By Makiko Ohori
MANILA, NNA – Longtime Japanese businessman Takeyoshi Sumikawa has tried more than once to promote buckwheat or soba cultivation in the Philippines in devoting his post-retirement life to the Southeast Asian country.
Now 76, Sumikawa will take another crack at soba production, this time in once strife-torn Marawi on Mindanao Island, to create jobs and bring about lasting peace.
“I had no connections or acquaintances in Mindanao,” he said in a recent interview with NNA.
A native of Nara Prefecture, he now serves as vice president of the Japanese Chamber of Commerce of Mindanao and also chairs DatuPaglas Japan, which supports the local expansion of Japanese companies in the Philippines.
After graduating from the University of Tokyo, Sumikawa joined Takasago Thermal Engineering Co. before switching to general contractor Obayashi Corp. and engaged in the design and construction of research and manufacturing plants for semiconductors and silicon wafers.
Sumikawa first visited the Philippines in 2006, when he came to grow sunflowers as a raw material for biodiesel production for a venture backed by the University of Tsukuba. He managed to secure farmland and oil mills in Mindanao in cooperation with Central Luzon State University, but the project was shelved.
Yoichi Amano, then vice president of the Japanese Chamber of Commerce of Mindanao, came to his rescue, saying, “Let’s start a new company!”
In 2007, Sumikawa and Amano started growing soba to export to Japan under a deal with Nissey Delica Corp., a Tokyo-based maker of noodles and other food products for convenience stores and restaurants. But the pair struggled with poor soil drainage and insect damage for four years.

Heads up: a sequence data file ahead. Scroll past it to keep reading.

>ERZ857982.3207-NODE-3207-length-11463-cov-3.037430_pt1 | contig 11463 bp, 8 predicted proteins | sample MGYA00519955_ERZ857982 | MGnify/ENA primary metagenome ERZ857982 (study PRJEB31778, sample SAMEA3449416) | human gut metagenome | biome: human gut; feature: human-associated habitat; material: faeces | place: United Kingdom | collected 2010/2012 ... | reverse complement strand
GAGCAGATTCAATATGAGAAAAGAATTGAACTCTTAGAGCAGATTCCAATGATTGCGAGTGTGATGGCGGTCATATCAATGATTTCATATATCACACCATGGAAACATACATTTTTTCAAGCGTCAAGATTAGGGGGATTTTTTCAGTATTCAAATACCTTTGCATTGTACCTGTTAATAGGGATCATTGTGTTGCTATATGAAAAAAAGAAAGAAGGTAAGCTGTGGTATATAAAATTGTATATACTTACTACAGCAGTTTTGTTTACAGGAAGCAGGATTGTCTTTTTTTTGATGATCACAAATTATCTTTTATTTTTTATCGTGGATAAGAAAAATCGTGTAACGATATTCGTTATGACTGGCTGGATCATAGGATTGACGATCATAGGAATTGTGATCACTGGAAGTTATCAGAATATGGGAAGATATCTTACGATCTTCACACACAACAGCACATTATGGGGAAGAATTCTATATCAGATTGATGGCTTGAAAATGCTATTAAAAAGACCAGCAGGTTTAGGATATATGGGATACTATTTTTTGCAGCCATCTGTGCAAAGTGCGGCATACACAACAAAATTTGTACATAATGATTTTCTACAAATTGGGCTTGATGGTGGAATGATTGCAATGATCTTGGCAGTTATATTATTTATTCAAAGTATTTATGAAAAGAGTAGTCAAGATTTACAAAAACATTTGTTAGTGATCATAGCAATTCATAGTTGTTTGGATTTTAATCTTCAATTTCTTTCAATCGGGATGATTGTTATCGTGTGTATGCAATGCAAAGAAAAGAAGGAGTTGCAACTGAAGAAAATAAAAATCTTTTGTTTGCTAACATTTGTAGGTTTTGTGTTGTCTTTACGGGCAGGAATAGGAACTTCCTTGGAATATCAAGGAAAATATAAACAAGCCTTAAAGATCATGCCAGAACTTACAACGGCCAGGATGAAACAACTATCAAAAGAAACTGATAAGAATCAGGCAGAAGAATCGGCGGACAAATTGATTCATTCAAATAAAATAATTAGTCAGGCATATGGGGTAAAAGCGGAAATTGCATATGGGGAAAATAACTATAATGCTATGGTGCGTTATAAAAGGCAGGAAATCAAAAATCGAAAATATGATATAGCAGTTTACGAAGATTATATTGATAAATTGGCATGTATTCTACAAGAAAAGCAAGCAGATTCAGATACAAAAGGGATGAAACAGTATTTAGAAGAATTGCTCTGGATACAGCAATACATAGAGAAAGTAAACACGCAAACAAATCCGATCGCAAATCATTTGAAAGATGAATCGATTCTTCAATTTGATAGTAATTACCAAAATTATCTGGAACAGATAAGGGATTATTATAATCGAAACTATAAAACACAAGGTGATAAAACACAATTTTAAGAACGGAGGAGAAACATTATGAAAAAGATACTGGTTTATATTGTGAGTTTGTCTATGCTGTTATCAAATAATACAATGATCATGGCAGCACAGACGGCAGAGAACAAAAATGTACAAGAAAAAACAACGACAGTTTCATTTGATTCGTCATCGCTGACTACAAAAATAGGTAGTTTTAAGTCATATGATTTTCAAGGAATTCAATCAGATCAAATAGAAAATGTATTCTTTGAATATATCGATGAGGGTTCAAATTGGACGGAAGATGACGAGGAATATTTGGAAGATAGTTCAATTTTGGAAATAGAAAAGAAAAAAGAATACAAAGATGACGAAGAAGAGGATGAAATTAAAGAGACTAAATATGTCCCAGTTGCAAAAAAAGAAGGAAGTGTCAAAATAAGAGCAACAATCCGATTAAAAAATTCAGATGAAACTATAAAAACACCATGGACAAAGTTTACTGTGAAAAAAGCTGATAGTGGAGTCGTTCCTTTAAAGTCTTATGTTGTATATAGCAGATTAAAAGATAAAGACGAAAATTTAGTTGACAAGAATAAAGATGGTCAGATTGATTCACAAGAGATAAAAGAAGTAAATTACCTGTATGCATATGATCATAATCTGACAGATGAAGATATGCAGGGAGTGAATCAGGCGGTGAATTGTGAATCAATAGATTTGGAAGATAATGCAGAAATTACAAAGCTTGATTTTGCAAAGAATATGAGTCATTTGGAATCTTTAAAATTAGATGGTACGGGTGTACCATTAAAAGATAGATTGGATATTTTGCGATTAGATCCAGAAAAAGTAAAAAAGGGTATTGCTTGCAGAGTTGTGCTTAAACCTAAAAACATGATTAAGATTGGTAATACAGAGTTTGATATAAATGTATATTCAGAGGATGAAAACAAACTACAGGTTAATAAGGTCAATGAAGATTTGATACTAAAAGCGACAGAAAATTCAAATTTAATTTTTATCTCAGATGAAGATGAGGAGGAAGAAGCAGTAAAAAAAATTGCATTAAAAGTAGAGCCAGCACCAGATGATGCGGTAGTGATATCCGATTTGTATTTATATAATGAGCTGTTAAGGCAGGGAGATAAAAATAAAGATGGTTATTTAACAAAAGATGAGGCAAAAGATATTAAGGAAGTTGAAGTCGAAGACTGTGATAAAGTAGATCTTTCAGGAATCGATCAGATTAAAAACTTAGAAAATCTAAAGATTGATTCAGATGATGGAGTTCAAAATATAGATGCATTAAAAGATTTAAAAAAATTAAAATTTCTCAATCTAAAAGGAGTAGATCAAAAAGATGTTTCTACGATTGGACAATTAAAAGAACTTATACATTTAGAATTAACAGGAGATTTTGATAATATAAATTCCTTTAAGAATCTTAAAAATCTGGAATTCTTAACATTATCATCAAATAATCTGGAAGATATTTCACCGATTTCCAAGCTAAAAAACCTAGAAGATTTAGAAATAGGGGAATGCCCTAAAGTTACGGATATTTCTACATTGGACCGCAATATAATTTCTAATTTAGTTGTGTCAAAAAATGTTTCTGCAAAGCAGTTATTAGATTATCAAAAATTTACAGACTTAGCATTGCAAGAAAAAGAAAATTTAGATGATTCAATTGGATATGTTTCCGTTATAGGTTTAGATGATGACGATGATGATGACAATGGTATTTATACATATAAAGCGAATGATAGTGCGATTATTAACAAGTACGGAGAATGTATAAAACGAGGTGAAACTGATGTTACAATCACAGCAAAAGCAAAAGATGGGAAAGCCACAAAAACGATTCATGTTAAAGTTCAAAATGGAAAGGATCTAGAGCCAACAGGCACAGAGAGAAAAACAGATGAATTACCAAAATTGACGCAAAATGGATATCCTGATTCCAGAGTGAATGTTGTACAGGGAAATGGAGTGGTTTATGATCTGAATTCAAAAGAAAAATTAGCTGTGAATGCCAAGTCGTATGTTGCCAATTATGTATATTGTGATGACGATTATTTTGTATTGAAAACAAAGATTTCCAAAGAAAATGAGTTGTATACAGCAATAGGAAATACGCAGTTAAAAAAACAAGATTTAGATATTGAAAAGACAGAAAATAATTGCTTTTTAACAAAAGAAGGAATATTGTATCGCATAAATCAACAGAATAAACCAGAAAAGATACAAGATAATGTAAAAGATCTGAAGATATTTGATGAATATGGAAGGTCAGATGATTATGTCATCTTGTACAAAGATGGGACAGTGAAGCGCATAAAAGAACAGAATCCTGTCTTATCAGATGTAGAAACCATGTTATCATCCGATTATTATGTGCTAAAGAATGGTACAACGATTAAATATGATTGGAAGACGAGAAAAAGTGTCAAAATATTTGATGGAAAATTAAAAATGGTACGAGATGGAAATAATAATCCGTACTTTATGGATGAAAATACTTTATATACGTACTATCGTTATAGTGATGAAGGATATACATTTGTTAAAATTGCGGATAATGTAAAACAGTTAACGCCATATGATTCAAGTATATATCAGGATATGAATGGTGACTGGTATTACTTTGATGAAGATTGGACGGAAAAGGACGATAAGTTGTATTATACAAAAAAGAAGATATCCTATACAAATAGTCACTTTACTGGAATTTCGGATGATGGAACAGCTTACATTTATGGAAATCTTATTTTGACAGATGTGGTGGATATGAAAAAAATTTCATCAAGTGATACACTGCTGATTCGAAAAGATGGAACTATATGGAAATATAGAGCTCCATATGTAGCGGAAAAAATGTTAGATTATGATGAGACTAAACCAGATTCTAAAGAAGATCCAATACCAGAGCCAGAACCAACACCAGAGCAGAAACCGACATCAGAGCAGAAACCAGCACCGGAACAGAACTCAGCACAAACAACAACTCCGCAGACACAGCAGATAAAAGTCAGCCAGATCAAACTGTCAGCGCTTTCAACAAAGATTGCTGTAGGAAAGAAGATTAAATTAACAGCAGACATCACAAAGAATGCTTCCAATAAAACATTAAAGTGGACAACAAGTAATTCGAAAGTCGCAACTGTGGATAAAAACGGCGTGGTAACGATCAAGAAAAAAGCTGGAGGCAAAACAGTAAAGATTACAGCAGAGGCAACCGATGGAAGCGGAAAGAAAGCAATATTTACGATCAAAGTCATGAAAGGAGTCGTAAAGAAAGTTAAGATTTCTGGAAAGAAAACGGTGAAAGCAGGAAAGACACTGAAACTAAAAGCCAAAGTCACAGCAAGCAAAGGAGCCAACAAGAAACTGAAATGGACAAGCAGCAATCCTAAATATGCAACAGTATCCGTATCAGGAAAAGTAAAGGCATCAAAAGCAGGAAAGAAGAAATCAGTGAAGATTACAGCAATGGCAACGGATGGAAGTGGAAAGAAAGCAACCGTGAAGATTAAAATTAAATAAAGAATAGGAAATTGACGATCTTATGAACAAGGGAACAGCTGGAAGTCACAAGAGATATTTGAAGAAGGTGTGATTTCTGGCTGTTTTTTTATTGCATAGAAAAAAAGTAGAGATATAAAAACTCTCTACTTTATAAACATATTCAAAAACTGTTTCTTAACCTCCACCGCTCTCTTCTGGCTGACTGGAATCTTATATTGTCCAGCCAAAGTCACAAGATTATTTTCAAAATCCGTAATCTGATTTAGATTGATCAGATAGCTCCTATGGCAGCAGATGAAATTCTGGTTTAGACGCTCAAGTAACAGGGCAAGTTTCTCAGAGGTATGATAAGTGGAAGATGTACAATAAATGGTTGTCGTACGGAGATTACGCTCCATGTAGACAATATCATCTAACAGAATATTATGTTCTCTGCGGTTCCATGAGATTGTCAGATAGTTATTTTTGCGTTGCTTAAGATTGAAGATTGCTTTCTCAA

During the intervening period, Sumikawa, through his banana fiber business connections, came to know the municipality of Amai Manabilang in Lanao del Sur Province in the Bangsamoro Autonomous Region in Muslim Mindanao.
Located 1,200 meters above sea level, the region is cool throughout the year and suitable for growing soba for soba noodles, an immensely popular dish in Japan, prompting him to relaunch the soba project.
By 2017, annual soba production had totaled 100 tons and the first soba noodles from the Philippines eventually made their debut at convenience stores in Japan.
“Soba can be harvested three times a year, providing stable revenue,” Sumikawa explained. He hired former soldiers from the Moro Islamic Liberation Front as farm hands.
But Nissey Delica subsequently opted out of the deal, forcing Sumikawa to abandon the soba project once again in January this year.
Despite such unsuccessful attempts at soba harvests for the Japanese market, Sumikawa remains upbeat.
He recently launched research on possible soba cultivation in Marawi, the scene of a 2017 siege by pro-Islamic State fighters, in response to a proposal from the Department of Trade and Industry’s Board of Investment.
“We have talked with Defense Secretary (Delfin) Lorenzana. And there emerged the possibility of a soba plantation on military-managed land on a trial basis,” he added.
Sumikawa has a reason to continue his soba quest, recalling his dialogue with Ghazali Jaafar, vice chairman of the Moro Islamic Liberation Front, during their trip together in Lanao del Sur Province three years ago. Jaafar had expressed hope at the time that job creation would lead to peace.
Jaafar helped draft the Bangsamoro Organic Law for the creation of an autonomous Bangsamoro region in 2018. He passed away in March this year.
Now that the law has been implemented, Sumikawa said, “We have to support disarmed soldiers.”